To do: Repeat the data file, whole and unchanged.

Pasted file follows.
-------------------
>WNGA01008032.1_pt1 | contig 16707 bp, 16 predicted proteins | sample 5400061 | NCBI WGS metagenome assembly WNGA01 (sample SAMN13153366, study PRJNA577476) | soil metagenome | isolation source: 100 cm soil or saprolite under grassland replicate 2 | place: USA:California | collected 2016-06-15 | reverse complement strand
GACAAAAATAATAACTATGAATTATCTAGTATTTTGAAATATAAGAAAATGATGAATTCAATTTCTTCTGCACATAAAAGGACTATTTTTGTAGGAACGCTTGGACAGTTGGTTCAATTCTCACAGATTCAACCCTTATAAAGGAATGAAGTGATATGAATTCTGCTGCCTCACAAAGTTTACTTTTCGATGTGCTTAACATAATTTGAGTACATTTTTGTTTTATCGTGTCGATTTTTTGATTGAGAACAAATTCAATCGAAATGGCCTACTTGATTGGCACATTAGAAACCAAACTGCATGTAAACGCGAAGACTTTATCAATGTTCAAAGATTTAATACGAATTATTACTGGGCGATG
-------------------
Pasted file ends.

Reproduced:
>WNGA01008032.1_pt1 | contig 16707 bp, 16 predicted proteins | sample 5400061 | NCBI WGS metagenome assembly WNGA01 (sample SAMN13153366, study PRJNA577476) | soil metagenome | isolation source: 100 cm soil or saprolite under grassland replicate 2 | place: USA:California | collected 2016-06-15 | reverse complement strand
GACAAAAATAATAACTATGAATTATCTAGTATTTTGAAATATAAGAAAATGATGAATTCAATTTCTTCTGCACATAAAAGGACTATTTTTGTAGGAACGCTTGGACAGTTGGTTCAATTCTCACAGATTCAACCCTTATAAAGGAATGAAGTGATATGAATTCTGCTGCCTCACAAAGTTTACTTTTCGATGTGCTTAACATAATTTGAGTACATTTTTGTTTTATCGTGTCGATTTTTTGATTGAGAACAAATTCAATCGAAATGGCCTACTTGATTGGCACATTAGAAACCAAACTGCATGTAAACGCGAAGACTTTATCAATGTTCAAAGATTTAATACGAATTATTACTGGGCGATG